” One of the things that we’ve learnt over the course of the pandemic is where people are likely to have close contacts and in fact the app that we’re propelling today will help to find more of those close contacts ,” he added.
The England and Wales app does have some of unique caprices — as the government has opted to pack in multiple aspects, rather than limiting it to only exposure notifications.
These bells& whistles include: jeopardy alertings based on postcode district; a system of QR code check-in at venues( which are now required by law to display a QR code for app customers to search ); a COVID-1 9 indication checker and research booking aspect — including the ability to get results through the app; and a timer for users who have been told to self-isolate to help them keep count of the number of days left before they can come out of quarantine, with arrows offered to” relevant opinion “.
“[ The app] helps you to easily go to the pub or a eatery or cordiality venue because you can then click through on the QR code which automatically does the contact discovering that is now mandatory ,” said Hancock explaining the reflecting behind some of the extra features.” And it helps by explaining what the rules are and the risk in your locality for beings easily and straightforwardly to be able to answer questions and consult on the rules so it has a whole series of facets .”
It remains to be seen whether it was sensible product design to bolt on all these extras — and QR code venue check-ins could carry a risk of confusing users. However the government’s logic seems to be that more aspects will encourage more people to download the app and thereby increase uptake and utility.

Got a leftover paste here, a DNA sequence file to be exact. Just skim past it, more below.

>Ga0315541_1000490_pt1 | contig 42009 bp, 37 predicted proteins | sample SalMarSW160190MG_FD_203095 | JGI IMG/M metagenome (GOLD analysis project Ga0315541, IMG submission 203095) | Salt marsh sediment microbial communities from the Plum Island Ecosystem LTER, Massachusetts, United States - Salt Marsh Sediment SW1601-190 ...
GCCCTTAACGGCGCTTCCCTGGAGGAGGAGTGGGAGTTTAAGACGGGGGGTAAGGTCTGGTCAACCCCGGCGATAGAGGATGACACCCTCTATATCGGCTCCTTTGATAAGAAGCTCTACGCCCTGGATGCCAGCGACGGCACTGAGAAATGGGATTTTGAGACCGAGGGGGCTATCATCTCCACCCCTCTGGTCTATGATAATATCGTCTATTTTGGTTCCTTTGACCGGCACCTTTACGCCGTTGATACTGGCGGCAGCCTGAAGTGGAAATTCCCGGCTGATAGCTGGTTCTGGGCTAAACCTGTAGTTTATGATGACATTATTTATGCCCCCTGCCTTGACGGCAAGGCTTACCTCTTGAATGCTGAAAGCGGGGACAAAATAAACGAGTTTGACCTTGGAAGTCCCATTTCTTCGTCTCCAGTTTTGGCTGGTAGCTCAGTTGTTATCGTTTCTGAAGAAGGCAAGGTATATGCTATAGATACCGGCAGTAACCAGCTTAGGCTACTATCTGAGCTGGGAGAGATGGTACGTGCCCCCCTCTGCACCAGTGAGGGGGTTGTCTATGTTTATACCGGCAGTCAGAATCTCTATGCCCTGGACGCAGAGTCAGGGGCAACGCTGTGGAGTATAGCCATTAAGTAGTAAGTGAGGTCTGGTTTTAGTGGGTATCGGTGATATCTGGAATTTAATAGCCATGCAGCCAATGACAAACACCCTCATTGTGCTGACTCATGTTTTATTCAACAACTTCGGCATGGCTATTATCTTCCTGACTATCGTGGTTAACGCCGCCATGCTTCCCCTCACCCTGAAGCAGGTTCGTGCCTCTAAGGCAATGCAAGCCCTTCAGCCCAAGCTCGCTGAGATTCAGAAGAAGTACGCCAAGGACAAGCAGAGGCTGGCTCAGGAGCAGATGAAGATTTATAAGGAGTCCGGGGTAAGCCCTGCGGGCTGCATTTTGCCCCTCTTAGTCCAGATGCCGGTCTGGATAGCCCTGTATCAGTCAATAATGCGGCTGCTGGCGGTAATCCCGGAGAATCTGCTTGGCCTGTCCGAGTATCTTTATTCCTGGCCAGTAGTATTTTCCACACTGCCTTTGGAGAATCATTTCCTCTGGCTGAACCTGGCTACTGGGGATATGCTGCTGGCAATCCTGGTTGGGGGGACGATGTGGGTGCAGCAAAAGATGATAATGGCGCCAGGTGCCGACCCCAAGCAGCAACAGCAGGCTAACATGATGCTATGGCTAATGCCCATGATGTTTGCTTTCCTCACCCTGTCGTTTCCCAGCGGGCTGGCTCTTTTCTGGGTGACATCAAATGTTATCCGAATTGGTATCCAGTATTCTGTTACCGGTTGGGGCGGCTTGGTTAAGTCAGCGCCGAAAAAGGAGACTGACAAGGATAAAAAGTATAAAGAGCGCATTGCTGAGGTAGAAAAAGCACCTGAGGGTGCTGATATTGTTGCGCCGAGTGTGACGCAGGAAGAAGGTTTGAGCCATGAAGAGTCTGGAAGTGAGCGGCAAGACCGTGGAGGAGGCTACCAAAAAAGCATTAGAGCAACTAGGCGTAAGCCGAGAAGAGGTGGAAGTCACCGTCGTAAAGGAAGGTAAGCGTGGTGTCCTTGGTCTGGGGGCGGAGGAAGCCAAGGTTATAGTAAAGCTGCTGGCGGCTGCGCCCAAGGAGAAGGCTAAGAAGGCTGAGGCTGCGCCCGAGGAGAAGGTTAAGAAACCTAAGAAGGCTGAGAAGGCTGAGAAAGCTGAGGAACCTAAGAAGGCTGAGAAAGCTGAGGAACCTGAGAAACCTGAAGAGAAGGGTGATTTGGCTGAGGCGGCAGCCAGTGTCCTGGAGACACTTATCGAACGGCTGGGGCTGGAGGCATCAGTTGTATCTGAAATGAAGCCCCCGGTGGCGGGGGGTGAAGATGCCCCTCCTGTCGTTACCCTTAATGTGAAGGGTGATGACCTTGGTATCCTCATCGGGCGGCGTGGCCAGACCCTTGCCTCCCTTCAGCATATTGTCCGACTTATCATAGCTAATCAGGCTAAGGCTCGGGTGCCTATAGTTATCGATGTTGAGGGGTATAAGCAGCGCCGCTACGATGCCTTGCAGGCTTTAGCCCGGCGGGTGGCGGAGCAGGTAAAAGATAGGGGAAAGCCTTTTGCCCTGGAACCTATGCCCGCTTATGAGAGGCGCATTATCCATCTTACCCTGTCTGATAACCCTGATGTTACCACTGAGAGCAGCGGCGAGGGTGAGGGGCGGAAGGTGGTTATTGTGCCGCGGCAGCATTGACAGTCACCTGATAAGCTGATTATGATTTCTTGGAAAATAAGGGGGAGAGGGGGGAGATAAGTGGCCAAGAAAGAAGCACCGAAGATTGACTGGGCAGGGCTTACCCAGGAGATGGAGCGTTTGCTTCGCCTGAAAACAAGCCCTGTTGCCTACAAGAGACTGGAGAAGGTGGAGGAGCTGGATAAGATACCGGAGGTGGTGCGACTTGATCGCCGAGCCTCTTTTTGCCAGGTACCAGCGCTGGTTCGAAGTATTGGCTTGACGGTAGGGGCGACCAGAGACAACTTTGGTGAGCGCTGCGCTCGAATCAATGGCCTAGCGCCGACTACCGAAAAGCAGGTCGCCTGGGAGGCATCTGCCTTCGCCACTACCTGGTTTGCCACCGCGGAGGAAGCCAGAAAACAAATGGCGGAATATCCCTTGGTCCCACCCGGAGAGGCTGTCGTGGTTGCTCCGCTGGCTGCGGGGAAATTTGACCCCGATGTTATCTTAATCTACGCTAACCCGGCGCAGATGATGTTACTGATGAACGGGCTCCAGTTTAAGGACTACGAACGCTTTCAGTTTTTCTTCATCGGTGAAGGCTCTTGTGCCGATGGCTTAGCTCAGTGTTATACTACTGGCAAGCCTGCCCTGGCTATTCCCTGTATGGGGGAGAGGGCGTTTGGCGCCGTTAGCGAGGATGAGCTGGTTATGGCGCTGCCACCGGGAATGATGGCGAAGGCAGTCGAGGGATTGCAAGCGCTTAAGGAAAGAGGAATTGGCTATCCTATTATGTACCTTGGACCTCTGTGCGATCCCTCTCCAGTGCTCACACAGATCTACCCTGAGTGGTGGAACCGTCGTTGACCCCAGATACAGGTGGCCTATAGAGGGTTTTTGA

Once widespread, the mandatory venue QR codes will also effectively double as free ads for the app so that could help drive downloads.
More saliently, the Bluetooth exposure notification system depends on an effective testing regime and will therefore be useless in limiting the spread of COVID-1 9 if the government can’t improve coronavirus measure turnaround times — which it has been struggling with in recent weeks, as major backlogshave built up.
Internet law expert, professor Lilian Edwards — who was on an morals advisory committee for the earlier , now defunct account of the England& Wales app — made this point to BBC Radio 4′ s World at One program yesterday.
” My main concern is not the app itself but the interaction with the testing schedule ,” she said. The app only sends out proximity warnings to the contacts on upload of a positive exam. The whole idea is to catch contacts before they develop evidences in that seven-day window when they won’t be isolating. If tests are taking five to seven days to get back then by that time the contacts will have developed symptoms and should hopefully be isolating or reporting their symptoms themselves. So if we don’t speed up testing then the app is functionally useless .”